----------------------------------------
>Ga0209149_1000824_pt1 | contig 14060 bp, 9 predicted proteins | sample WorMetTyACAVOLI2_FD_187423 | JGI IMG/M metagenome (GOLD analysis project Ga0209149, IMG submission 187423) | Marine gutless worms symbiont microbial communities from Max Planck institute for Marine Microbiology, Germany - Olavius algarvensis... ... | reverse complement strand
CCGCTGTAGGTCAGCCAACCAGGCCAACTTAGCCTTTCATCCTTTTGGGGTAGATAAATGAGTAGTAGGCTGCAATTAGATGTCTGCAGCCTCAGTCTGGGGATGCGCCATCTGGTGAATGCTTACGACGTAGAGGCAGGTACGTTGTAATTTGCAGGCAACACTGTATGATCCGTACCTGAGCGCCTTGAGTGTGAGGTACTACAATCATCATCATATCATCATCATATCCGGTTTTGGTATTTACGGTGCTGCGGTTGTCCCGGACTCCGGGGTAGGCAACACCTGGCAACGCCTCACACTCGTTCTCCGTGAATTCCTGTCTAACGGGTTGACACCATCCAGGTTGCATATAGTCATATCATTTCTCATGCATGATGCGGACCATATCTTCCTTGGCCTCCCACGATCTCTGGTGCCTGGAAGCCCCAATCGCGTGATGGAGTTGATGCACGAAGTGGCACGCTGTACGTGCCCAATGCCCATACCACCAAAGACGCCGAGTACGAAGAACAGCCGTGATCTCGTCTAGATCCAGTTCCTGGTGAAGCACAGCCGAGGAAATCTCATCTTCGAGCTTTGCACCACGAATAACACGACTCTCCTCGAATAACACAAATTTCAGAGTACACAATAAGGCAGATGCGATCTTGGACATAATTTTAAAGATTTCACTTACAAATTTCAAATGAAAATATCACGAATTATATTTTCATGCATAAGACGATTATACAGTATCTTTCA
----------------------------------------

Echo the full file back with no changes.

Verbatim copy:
>Ga0209149_1000824_pt1 | contig 14060 bp, 9 predicted proteins | sample WorMetTyACAVOLI2_FD_187423 | JGI IMG/M metagenome (GOLD analysis project Ga0209149, IMG submission 187423) | Marine gutless worms symbiont microbial communities from Max Planck institute for Marine Microbiology, Germany - Olavius algarvensis... ... | reverse complement strand
CCGCTGTAGGTCAGCCAACCAGGCCAACTTAGCCTTTCATCCTTTTGGGGTAGATAAATGAGTAGTAGGCTGCAATTAGATGTCTGCAGCCTCAGTCTGGGGATGCGCCATCTGGTGAATGCTTACGACGTAGAGGCAGGTACGTTGTAATTTGCAGGCAACACTGTATGATCCGTACCTGAGCGCCTTGAGTGTGAGGTACTACAATCATCATCATATCATCATCATATCCGGTTTTGGTATTTACGGTGCTGCGGTTGTCCCGGACTCCGGGGTAGGCAACACCTGGCAACGCCTCACACTCGTTCTCCGTGAATTCCTGTCTAACGGGTTGACACCATCCAGGTTGCATATAGTCATATCATTTCTCATGCATGATGCGGACCATATCTTCCTTGGCCTCCCACGATCTCTGGTGCCTGGAAGCCCCAATCGCGTGATGGAGTTGATGCACGAAGTGGCACGCTGTACGTGCCCAATGCCCATACCACCAAAGACGCCGAGTACGAAGAACAGCCGTGATCTCGTCTAGATCCAGTTCCTGGTGAAGCACAGCCGAGGAAATCTCATCTTCGAGCTTTGCACCACGAATAACACGACTCTCCTCGAATAACACAAATTTCAGAGTACACAATAAGGCAGATGCGATCTTGGACATAATTTTAAAGATTTCACTTACAAATTTCAAATGAAAATATCACGAATTATATTTTCATGCATAAGACGATTATACAGTATCTTTCA